Opportunities In Home Safety, Physical Security Market
Abhijeet Mukherjee, CRN, October 22, 2012, 1500 hrs
According to an industry estimate, the Indian home safety and security market, which includes CCTVs, video phone devices (VDPs), fingerprint locks and intrusion alarm systems is estimated to be around Rs 300 crore in 2012. The industry is expected to grow at a CAGR of 35 percent for the next four years.
As per an IMS report, the residential surveillance deployment market was estimated to be $1.7 million in 2012 and is likely to go up to $7.1 million by 2016 with a CAGR of about 44.8 percent in India.
With crime increasing at an alarming rate, the increase in the demand for home safety and security devices should not come as a surprise.
Companies like Zicom, Dax Networks, Axis Communications, Digisol and D-Link are some of the names which are riding on this bandwagon.
According to reports, India is fast becoming an unsafe place for children with a 24 percent increase in crimes against children in 2011 compared to the previous year. Nearly 33,100 cases were reported in 2011 against 26,694 cases during 2010.
Such an alarming crime rate against children is a big concern for parents; hence they are taking every step to protect the kids. “More and more double income single kid families are going in for IP cameras and other home safety devices. A typical building with 100-odd flats goes in for CCTVs in the kids’ park, corridors and parking areas not only to keep a watch on the overall premises but also to keep an eye on the children,” says Subhashini Ramakrishnan, CTO, Dax Networks.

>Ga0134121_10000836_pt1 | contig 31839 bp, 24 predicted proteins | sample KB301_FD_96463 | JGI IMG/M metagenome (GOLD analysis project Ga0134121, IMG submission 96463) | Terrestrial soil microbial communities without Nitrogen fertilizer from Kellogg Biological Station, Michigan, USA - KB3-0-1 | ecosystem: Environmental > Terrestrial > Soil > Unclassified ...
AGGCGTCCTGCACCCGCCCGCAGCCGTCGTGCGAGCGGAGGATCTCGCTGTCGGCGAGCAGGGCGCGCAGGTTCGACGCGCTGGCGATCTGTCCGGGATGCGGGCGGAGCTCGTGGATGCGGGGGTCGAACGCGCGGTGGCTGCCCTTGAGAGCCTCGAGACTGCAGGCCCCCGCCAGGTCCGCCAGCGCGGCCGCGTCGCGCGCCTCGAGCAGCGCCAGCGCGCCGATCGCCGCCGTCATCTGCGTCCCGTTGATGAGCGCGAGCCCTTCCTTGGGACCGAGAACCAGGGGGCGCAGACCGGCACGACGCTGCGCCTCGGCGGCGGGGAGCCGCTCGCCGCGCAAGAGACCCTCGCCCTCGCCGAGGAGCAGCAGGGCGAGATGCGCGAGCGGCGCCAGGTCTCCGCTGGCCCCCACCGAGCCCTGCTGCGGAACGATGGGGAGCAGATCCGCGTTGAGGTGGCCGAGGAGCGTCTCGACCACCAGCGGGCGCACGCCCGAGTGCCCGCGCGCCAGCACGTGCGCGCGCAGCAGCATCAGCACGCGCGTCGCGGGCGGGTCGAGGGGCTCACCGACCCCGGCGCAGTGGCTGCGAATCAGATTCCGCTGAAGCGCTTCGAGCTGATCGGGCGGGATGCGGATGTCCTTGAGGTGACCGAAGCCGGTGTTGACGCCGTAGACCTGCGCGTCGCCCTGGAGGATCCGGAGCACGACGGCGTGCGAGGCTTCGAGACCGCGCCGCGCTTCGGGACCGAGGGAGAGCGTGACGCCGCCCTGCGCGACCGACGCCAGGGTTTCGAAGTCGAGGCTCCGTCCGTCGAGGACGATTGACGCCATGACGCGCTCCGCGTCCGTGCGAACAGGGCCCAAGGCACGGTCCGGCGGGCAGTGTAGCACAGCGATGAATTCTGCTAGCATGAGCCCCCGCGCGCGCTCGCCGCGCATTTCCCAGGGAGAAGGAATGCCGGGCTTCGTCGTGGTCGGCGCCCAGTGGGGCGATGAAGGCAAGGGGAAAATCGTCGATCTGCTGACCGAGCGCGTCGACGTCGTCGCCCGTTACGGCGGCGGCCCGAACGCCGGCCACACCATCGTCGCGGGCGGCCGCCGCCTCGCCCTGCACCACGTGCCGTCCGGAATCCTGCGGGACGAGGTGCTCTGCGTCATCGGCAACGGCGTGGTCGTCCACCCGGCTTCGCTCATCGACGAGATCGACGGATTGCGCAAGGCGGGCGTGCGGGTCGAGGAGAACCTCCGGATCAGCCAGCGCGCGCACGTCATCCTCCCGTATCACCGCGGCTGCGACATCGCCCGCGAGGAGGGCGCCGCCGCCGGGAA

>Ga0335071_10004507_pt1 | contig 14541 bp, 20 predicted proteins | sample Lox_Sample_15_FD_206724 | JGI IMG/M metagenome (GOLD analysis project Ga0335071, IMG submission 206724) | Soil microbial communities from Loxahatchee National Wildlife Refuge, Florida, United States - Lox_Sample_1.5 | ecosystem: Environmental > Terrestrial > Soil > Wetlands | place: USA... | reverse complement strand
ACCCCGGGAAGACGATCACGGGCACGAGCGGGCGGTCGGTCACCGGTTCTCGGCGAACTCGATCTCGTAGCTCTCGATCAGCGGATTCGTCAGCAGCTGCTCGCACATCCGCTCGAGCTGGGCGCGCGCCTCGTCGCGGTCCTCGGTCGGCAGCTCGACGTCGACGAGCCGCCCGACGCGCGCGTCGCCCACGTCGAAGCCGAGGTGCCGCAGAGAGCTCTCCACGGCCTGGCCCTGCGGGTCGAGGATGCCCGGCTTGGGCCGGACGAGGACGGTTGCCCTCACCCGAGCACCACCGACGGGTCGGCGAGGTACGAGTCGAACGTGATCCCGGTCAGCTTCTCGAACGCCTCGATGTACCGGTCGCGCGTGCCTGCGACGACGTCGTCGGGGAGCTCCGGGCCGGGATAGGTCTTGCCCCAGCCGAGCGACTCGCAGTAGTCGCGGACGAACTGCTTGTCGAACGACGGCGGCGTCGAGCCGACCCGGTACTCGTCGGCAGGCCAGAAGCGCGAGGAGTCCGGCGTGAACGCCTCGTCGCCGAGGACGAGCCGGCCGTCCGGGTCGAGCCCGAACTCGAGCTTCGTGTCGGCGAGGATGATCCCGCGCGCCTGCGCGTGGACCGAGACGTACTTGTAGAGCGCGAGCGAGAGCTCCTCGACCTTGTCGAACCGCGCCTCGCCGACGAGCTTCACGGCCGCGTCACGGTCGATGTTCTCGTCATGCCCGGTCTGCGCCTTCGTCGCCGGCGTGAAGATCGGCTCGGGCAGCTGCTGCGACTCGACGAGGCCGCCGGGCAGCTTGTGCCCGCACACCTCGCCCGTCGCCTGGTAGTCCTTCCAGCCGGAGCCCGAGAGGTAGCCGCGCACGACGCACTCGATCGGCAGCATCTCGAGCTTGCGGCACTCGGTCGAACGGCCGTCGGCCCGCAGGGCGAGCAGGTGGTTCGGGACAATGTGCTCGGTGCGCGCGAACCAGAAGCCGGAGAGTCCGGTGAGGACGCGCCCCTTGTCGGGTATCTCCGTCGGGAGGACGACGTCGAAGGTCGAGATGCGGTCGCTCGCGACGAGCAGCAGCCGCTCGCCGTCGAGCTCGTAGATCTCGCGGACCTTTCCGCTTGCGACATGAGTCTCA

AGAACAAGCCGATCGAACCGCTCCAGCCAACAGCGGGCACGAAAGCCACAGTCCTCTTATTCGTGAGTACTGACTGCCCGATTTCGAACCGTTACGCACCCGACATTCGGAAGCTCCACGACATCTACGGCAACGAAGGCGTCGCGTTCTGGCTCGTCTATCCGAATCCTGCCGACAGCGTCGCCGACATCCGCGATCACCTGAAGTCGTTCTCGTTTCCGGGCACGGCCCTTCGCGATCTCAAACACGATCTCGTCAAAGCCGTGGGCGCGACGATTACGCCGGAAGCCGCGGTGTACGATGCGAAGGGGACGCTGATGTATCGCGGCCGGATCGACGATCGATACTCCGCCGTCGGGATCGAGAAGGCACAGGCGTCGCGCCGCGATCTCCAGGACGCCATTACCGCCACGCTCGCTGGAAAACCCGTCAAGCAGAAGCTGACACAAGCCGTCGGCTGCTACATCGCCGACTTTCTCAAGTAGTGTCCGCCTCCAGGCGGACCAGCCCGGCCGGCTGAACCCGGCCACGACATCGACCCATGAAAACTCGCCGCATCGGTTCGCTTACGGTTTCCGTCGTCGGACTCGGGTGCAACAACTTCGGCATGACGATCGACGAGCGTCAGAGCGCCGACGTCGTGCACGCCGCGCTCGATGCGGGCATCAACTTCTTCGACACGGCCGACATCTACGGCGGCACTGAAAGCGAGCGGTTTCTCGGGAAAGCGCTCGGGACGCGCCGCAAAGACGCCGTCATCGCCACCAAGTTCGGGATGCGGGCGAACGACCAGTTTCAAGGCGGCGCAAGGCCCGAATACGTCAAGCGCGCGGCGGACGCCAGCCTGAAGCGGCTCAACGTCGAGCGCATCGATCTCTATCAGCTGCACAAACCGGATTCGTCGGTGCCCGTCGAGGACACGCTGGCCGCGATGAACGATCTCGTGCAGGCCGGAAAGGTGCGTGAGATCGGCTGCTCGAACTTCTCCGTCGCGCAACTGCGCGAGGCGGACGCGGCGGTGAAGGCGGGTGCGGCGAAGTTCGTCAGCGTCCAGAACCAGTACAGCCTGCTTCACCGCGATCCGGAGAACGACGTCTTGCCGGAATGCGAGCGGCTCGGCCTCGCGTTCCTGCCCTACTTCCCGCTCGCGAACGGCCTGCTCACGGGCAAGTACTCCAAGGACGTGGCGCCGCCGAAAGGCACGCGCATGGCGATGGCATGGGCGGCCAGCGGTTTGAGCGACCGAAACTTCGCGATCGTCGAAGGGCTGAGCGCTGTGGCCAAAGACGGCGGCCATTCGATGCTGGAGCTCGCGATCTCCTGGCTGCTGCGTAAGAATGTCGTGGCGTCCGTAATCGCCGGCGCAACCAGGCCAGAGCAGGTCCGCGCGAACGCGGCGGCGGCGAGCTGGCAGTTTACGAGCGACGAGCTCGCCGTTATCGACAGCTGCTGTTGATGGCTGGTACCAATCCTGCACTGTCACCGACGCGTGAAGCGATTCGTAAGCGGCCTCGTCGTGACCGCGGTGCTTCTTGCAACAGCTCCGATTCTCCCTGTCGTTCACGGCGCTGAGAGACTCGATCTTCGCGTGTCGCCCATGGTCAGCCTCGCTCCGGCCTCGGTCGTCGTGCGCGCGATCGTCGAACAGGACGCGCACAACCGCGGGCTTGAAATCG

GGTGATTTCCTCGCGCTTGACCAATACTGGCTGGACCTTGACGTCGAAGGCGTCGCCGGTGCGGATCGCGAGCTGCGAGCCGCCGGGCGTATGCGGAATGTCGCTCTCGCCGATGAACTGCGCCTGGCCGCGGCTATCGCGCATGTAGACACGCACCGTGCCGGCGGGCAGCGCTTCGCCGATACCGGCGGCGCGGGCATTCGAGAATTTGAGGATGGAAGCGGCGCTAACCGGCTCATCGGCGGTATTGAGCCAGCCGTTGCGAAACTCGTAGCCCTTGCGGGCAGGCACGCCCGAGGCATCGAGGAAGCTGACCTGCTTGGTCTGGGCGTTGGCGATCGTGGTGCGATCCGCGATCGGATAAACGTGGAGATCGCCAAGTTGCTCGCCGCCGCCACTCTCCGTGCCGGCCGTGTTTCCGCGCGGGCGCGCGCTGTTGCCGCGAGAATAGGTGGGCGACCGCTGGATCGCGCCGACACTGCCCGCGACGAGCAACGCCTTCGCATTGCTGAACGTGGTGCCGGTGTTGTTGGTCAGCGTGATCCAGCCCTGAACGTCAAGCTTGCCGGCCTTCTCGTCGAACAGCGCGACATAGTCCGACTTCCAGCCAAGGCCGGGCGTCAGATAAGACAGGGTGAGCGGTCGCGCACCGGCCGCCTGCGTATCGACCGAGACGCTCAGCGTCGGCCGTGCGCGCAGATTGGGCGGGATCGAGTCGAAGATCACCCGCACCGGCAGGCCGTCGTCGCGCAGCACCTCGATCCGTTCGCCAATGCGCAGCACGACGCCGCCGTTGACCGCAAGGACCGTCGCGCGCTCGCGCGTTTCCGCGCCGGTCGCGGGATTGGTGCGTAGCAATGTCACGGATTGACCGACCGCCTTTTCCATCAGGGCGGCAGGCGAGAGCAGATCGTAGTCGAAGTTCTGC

According to a study by HelpAge India, an organization working for the welfare of senior citizens, Delhiâ€”home to nearly a million senior citizens, crime against elderly people is four times more than in Mumbai and double that of Bengaluru. The study said that of the total cases of crime against elders registered in Delhi last year, the highest form of crime was hurting a senior (42.2 percent) followed by murder and robbery which accounted for 35.5 and 13.3 percent respectively. A major chunk of these crimes happen within the confines of the senior citizen’s home.
Says Sudhindra Holla, Country Manager, Axis Communications, “The changing lifestyle of consumers is another big reason for the increasing demand of CCTVs. Technology is enabling parents to keep an eye on their parents and children over a mobile phone.”
IP cameras allow consumers to see videos using the Internet over a PC or a mobile phone.
Products with increased features are another reason why consumers want to install physical security devices like CCTVs, VDPs and fingerprint locks at home. “Compared to the last three years, security devices now come with added features such as the facility to send an email to mobile devices if a visitor arrives in the absence of the owner. Prices have dropped, but due to the rise in the value of the dollar that advantage has been negated,” says Manoj Khadkikar, Head, Channel Distribution, Zicom.
What a typical security solution at home requires is a 7 inch VDP that comes at an MRP of Rs 9,900, an entry-level DVR that comes for Rs 7,500, and a camera that costs around Rs 2,000. For premium high-tech security a fingerprint lock costs Rs 19,000 in addition to 10 percent of the cost as installation charge.
Analog to IP
A major trend in the home safety and security market is that consumers are moving from analog to IP cameras seeing the advantage of the latter. “The pace is slow because of the cost difference and complexities of an IP environment, but the advantages of IP are many,” adds Ramakrishnan.
An IP camera has advantages such as distinguishing an intrusion, providing alert-based SMSs and recording, and providing more data, but it is 200 percent costlier than an analog camera.
“That is one of the reasons why people still buy analog cameras,” says Akshay Sawant, Director, Siddh Tech, a Mumbai-based distributor. “But people are also gradually understanding that an analog camera can cost more than an IP-based solution due to the power cabling required by analog cameras.”
Wireless finds a place